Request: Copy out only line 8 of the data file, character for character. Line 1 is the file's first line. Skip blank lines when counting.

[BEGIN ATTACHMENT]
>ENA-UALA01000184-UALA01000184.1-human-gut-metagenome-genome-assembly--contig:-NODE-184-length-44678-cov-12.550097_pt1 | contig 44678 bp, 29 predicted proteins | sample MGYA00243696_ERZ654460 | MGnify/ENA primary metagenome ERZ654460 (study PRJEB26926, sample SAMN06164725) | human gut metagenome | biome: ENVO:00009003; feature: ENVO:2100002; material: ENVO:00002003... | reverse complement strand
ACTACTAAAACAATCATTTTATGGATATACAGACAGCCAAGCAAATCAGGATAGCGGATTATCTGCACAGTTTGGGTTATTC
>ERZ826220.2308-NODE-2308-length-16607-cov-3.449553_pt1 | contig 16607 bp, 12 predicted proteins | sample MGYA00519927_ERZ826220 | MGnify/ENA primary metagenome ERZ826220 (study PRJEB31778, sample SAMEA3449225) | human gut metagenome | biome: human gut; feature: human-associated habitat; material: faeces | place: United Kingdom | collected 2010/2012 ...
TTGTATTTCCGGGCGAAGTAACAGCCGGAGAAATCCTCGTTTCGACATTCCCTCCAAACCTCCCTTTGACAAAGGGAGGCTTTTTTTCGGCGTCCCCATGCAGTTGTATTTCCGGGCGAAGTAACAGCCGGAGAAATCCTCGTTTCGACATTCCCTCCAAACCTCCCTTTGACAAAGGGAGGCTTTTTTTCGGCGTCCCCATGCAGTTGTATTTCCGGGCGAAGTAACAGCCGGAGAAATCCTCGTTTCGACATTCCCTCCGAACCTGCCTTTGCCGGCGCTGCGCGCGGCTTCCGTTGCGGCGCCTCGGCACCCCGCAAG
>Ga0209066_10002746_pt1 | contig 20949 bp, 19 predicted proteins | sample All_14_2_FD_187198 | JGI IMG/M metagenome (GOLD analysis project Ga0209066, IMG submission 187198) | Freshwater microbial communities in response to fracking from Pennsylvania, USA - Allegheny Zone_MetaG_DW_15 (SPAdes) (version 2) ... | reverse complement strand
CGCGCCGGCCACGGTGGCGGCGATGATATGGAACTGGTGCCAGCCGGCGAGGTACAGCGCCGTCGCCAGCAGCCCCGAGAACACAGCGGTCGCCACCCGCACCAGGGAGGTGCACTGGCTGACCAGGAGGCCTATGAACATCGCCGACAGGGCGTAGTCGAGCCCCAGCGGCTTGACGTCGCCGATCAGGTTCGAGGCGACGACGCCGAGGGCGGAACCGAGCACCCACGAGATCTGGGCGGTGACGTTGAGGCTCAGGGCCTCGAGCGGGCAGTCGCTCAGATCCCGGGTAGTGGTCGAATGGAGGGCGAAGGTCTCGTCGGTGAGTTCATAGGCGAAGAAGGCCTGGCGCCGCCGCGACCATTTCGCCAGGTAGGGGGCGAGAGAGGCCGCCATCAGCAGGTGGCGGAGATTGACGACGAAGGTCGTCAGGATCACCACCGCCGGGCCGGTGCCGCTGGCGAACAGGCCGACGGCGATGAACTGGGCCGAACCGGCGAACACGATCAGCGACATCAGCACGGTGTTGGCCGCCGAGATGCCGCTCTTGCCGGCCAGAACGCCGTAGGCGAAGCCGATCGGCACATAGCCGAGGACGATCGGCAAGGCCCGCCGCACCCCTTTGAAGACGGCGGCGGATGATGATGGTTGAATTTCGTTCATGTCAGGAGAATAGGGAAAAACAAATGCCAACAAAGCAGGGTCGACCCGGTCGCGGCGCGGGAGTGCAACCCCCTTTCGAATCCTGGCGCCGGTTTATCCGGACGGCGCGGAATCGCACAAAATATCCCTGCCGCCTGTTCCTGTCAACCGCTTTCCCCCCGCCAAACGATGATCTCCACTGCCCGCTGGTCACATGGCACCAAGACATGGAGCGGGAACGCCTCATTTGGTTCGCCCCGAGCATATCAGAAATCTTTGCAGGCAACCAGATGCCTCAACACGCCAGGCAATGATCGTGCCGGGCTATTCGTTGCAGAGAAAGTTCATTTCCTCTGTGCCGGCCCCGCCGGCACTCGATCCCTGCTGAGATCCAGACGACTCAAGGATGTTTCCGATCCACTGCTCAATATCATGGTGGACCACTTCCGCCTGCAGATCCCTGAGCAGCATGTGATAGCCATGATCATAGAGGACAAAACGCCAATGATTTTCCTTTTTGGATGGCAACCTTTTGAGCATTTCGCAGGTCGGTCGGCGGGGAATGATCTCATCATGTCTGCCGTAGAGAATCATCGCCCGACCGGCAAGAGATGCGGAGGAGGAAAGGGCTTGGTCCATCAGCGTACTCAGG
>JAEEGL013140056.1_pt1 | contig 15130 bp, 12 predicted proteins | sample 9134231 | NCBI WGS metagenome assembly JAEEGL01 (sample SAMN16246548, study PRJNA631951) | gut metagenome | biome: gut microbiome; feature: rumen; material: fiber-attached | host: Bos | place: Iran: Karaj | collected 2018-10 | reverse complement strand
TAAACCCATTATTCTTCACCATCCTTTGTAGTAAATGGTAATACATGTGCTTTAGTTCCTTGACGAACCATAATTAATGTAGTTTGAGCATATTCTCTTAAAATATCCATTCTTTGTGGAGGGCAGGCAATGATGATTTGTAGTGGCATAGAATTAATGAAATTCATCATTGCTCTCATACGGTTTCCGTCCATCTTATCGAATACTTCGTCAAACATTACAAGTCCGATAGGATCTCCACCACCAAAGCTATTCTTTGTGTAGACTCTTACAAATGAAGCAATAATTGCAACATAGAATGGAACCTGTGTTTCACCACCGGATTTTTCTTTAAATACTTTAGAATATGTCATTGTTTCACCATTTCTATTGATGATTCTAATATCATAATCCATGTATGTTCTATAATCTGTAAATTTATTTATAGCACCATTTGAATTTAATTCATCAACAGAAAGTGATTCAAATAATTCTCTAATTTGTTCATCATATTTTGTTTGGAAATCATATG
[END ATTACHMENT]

TAAACCCATTATTCTTCACCATCCTTTGTAGTAAATGGTAATACATGTGCTTTAGTTCCTTGACGAACCATAATTAATGTAGTTTGAGCATATTCTCTTAAAATATCCATTCTTTGTGGAGGGCAGGCAATGATGATTTGTAGTGGCATAGAATTAATGAAATTCATCATTGCTCTCATACGGTTTCCGTCCATCTTATCGAATACTTCGTCAAACATTACAAGTCCGATAGGATCTCCACCACCAAAGCTATTCTTTGTGTAGACTCTTACAAATGAAGCAATAATTGCAACATAGAATGGAACCTGTGTTTCACCACCGGATTTTTCTTTAAATACTTTAGAATATGTCATTGTTTCACCATTTCTATTGATGATTCTAATATCATAATCCATGTATGTTCTATAATCTGTAAATTTATTTATAGCACCATTTGAATTTAATTCATCAACAGAAAGTGATTCAAATAATTCTCTAATTTGTTCATCATATTTTGTTTGGAAATCATATG